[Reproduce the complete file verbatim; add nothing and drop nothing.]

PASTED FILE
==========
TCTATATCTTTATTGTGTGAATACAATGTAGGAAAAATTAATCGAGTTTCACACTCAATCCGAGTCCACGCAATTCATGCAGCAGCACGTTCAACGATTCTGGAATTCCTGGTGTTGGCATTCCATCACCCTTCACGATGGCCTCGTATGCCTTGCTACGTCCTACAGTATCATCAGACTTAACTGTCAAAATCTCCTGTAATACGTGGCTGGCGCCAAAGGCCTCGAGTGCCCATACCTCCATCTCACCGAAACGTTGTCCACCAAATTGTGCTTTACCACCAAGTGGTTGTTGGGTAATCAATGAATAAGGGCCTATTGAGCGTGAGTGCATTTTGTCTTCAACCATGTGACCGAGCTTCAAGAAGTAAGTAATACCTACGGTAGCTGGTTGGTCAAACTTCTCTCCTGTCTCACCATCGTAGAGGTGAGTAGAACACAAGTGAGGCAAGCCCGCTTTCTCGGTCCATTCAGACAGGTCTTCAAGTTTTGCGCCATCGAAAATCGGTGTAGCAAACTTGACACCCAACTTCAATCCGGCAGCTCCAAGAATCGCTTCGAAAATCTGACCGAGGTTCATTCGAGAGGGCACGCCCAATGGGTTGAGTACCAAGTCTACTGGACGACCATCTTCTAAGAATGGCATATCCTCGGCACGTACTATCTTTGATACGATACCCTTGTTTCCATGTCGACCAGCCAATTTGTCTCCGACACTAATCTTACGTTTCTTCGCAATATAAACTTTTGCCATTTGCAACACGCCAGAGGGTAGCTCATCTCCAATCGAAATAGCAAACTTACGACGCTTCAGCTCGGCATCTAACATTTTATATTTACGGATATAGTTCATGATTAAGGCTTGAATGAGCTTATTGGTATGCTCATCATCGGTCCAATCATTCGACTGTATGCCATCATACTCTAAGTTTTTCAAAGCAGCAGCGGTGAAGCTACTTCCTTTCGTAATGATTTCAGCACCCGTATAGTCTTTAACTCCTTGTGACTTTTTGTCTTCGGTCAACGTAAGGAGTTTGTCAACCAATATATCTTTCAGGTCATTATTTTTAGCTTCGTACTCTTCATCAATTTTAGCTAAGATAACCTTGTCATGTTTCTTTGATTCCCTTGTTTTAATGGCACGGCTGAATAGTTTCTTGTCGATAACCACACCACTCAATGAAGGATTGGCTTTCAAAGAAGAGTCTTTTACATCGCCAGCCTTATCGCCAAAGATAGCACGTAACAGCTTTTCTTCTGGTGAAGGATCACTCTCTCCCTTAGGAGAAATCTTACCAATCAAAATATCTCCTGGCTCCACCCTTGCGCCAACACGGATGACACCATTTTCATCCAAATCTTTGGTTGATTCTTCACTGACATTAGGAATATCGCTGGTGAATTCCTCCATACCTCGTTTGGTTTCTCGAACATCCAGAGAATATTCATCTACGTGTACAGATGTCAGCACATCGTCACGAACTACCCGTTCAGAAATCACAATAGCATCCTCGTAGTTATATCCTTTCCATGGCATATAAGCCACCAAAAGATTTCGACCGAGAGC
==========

TCTATATCTTTATTGTGTGAATACAATGTAGGAAAAATTAATCGAGTTTCACACTCAATCCGAGTCCACGCAATTCATGCAGCAGCACGTTCAACGATTCTGGAATTCCTGGTGTTGGCATTCCATCACCCTTCACGATGGCCTCGTATGCCTTGCTACGTCCTACAGTATCATCAGACTTAACTGTCAAAATCTCCTGTAATACGTGGCTGGCGCCAAAGGCCTCGAGTGCCCATACCTCCATCTCACCGAAACGTTGTCCACCAAATTGTGCTTTACCACCAAGTGGTTGTTGGGTAATCAATGAATAAGGGCCTATTGAGCGTGAGTGCATTTTGTCTTCAACCATGTGACCGAGCTTCAAGAAGTAAGTAATACCTACGGTAGCTGGTTGGTCAAACTTCTCTCCTGTCTCACCATCGTAGAGGTGAGTAGAACACAAGTGAGGCAAGCCCGCTTTCTCGGTCCATTCAGACAGGTCTTCAAGTTTTGCGCCATCGAAAATCGGTGTAGCAAACTTGACACCCAACTTCAATCCGGCAGCTCCAAGAATCGCTTCGAAAATCTGACCGAGGTTCATTCGAGAGGGCACGCCCAATGGGTTGAGTACCAAGTCTACTGGACGACCATCTTCTAAGAATGGCATATCCTCGGCACGTACTATCTTTGATACGATACCCTTGTTTCCATGTCGACCAGCCAATTTGTCTCCGACACTAATCTTACGTTTCTTCGCAATATAAACTTTTGCCATTTGCAACACGCCAGAGGGTAGCTCATCTCCAATCGAAATAGCAAACTTACGACGCTTCAGCTCGGCATCTAACATTTTATATTTACGGATATAGTTCATGATTAAGGCTTGAATGAGCTTATTGGTATGCTCATCATCGGTCCAATCATTCGACTGTATGCCATCATACTCTAAGTTTTTCAAAGCAGCAGCGGTGAAGCTACTTCCTTTCGTAATGATTTCAGCACCCGTATAGTCTTTAACTCCTTGTGACTTTTTGTCTTCGGTCAACGTAAGGAGTTTGTCAACCAATATATCTTTCAGGTCATTATTTTTAGCTTCGTACTCTTCATCAATTTTAGCTAAGATAACCTTGTCATGTTTCTTTGATTCCCTTGTTTTAATGGCACGGCTGAATAGTTTCTTGTCGATAACCACACCACTCAATGAAGGATTGGCTTTCAAAGAAGAGTCTTTTACATCGCCAGCCTTATCGCCAAAGATAGCACGTAACAGCTTTTCTTCTGGTGAAGGATCACTCTCTCCCTTAGGAGAAATCTTACCAATCAAAATATCTCCTGGCTCCACCCTTGCGCCAACACGGATGACACCATTTTCATCCAAATCTTTGGTTGATTCTTCACTGACATTAGGAATATCGCTGGTGAATTCCTCCATACCTCGTTTGGTTTCTCGAACATCCAGAGAATATTCATCTACGTGTACAGATGTCAGCACATCGTCACGAACTACCCGTTCAGAAATCACAATAGCATCCTCGTAGTTATATCCTTTCCATGGCATATAAGCCACCAAAAGATTTCGACCGAGAGC